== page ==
I have data of the following form:

    Plot Year    BiomAll   BiomPITA     Ratio
       4 1933   9.704257   9.701901 0.9997572
       4 2013 379.425369 326.964477 0.8617359
      14 1933   4.899774   4.899774 1.0000000
      14 2013 174.968471 115.312454 0.6590470

where BiomAll is total plot biomass of a forest stand, BiomPITA is the amount of biomass from one species (PITA), and Ratio is the ratio of PITA biomass to total stand biomass for the given Plot-Year combo.

I want to know: Has the ratio of PITA biomass in forest stands decreased with time? (and at what rate?)

The dependent variable, Ratio, is constructed from continuous variables but is bounded by 1 and 0.

Most sources I see construct ratios from counts or binary data. However, the Ratio in my data does not come from count nor binary data.

So I'm unsure of how to set up my model.

This post seems to suggest to me that I should use a binomial distribution, but this post makes me think my data does not apply to using logistic regression.

The logistic model:

glmer(Ratio ~ I(Year-1970) + (1 + I(Year - 1970) | Plot), family = binomial, data = dat)

Can anyone help confirm for me what model to use (and how to set this up in R using glmer?


This source claims:

While the binomial distribution is generally applicable to a dependent (response) variable that represents proportions from aggregated binary responses, it might not apply to underlying continuous data.

Response measurements, like those above, that are...percentages of a total amount...might not be binomial since they do not represent a set of independent trials.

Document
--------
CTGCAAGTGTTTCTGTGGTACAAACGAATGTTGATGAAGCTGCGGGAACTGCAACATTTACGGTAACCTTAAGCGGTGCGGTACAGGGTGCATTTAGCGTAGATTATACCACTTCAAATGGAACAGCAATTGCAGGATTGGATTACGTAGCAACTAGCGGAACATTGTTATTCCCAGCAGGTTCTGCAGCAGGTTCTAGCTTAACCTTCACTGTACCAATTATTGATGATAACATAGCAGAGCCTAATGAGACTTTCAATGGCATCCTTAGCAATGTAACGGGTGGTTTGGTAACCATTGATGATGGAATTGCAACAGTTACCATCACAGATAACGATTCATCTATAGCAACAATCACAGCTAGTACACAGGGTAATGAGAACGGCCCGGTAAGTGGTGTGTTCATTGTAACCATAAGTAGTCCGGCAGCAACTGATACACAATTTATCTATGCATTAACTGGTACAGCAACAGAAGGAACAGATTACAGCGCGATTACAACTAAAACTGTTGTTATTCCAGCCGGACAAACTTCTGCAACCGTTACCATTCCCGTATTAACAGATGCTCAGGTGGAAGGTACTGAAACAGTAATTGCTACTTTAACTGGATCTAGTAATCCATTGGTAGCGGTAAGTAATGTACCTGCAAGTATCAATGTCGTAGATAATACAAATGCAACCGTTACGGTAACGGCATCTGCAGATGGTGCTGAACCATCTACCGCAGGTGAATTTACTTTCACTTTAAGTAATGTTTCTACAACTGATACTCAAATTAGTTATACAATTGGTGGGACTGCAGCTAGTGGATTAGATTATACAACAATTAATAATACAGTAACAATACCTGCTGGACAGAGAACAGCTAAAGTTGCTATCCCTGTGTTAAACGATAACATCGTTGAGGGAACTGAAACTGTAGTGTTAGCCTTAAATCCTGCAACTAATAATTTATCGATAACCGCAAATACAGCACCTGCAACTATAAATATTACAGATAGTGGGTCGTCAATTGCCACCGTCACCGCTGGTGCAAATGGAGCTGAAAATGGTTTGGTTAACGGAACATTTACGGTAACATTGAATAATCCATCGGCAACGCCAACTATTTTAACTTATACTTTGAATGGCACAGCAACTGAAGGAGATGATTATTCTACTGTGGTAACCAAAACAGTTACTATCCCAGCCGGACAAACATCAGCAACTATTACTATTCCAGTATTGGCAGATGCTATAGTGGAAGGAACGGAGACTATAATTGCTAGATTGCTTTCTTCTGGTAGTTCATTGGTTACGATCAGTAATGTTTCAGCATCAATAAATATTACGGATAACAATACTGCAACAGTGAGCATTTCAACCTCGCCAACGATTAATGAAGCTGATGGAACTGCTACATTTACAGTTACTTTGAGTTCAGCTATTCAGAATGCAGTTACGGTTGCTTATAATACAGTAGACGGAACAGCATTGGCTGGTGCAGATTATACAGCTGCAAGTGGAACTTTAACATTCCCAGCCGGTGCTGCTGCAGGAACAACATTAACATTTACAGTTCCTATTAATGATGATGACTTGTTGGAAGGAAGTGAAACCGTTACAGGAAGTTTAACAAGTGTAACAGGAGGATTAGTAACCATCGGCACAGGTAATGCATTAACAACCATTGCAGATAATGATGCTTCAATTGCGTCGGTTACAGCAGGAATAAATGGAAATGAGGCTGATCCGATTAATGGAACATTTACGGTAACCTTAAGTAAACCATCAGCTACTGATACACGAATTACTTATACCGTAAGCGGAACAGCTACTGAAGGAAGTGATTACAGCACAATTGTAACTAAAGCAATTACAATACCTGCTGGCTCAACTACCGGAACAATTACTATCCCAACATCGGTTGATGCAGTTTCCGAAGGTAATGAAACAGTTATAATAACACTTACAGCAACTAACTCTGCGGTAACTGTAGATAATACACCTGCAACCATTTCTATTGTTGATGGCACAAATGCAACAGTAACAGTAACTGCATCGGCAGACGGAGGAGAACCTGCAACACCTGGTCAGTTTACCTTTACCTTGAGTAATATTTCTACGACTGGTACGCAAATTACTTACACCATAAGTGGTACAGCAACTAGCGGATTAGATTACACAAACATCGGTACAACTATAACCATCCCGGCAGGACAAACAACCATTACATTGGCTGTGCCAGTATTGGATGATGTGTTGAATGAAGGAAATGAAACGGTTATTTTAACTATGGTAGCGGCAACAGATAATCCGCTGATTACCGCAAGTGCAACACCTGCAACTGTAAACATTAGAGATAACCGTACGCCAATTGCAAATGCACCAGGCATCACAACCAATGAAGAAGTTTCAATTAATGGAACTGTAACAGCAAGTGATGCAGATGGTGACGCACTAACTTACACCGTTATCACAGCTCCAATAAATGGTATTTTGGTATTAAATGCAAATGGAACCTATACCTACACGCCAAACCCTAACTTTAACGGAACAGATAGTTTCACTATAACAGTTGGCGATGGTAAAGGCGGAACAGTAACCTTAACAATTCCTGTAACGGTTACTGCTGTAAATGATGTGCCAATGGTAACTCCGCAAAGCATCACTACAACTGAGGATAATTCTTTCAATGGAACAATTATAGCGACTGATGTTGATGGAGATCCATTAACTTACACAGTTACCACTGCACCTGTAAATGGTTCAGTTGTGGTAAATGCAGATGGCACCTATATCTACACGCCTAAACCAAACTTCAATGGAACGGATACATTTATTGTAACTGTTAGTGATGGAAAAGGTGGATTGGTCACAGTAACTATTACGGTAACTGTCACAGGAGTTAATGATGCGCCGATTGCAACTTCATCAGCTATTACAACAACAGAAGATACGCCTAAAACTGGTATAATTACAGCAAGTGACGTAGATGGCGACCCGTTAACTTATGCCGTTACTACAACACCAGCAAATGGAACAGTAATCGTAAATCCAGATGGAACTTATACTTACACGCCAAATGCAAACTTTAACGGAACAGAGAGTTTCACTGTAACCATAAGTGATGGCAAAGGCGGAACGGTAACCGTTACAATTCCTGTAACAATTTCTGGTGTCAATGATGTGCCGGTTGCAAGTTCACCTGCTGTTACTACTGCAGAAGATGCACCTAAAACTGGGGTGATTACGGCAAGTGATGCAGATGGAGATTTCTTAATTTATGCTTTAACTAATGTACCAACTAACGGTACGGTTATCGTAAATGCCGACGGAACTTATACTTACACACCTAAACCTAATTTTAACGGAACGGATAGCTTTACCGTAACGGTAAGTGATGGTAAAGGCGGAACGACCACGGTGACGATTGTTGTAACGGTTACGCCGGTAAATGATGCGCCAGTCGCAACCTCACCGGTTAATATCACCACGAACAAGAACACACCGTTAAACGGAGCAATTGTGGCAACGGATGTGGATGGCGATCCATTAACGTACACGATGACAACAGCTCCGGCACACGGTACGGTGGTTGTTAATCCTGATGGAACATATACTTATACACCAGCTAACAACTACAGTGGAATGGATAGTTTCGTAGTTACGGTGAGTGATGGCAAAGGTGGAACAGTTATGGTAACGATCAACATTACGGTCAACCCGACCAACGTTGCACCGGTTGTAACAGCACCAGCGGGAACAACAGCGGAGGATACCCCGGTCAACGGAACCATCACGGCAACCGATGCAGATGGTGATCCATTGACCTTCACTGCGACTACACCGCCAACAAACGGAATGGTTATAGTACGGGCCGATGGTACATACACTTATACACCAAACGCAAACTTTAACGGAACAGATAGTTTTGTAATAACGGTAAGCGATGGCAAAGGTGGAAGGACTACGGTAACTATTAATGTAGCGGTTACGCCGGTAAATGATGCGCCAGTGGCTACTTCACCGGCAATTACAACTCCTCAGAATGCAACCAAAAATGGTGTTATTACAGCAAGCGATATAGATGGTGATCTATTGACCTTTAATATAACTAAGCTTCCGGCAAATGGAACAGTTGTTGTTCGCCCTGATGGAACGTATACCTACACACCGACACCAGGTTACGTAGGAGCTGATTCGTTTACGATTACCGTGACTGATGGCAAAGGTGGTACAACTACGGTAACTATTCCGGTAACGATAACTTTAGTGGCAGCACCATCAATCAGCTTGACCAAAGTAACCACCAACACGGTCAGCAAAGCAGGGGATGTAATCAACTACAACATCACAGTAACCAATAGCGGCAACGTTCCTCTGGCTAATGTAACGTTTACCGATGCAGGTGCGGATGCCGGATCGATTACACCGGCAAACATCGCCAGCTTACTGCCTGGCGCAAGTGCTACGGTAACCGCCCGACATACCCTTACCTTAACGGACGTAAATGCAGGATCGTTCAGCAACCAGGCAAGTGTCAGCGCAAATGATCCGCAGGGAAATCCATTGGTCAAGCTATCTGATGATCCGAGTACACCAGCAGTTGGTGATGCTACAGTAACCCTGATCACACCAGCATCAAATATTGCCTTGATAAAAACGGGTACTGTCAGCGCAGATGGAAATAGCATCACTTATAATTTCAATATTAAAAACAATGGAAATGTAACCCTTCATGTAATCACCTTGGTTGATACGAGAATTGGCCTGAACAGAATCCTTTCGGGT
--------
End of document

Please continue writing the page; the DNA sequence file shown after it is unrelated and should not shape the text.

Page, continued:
When the response in a regression model is a proportion or a percentage, it can be difficult to decide on an appropriate modeling approach. While some researchers use the simplest approach and fit a linear regression model, ordinary linear regression can predict invalid values that are less than zero or greater than one

Both that site and this site claim that moving forward with a linear model is fine if the majority of data "fall in the middle of the range (between about 0.3 and 0.7)."

Alas, my data do not:

enter image description here

This source suggests 2 alternatives using SAS:

Two ways to model continuous proportions include using the beta distribution in the GLIMMIX procedure or defining a nonlinear model using the NLIN or NLMIXED procedures in SAS/STAT® software.

Can I use either of these approaches in R?

  • Update: This post attempts to recreate GLIMMIX in R using glmer with a binomial distribution and weight argument.

    • However, when I try this approach I get a warning:

       glmer(Ratio ~ I(Year-1970) + (1 + I(Year - 1970) | Plot), family = binomial, data = bds, weights = BiomAll, glmerControl(optimizer = "bobyqa"))
       Warning Message
       In eval(family$initialize, rho) : non-integer #successes in a binomial glm! 

Is there still a simpler way to go about this? (e.g., see my comment below).

  • $\begingroup$ Is it better to just split the ratio and use BiomPITA as a dependent variable and use BiomAll as an independent variable in a normal inear model?? If so, How would I translate that back to a ratio to answer my question? $\endgroup$ – theforestecologist May 3 '18 at 20:32
  • 1
    $\begingroup$ Your data might benefit from a suitable transformation: see stats.stackexchange.com/search?q=CLR+ILR. $\endgroup$ – whuber May 3 '18 at 22:06
  • 1
    $\begingroup$ @theforestecologist for continuous proportions some people consider beta regression; we have a number of questions on site with answers discussing it. $\endgroup$ – Glen_b May 4 '18 at 5:01

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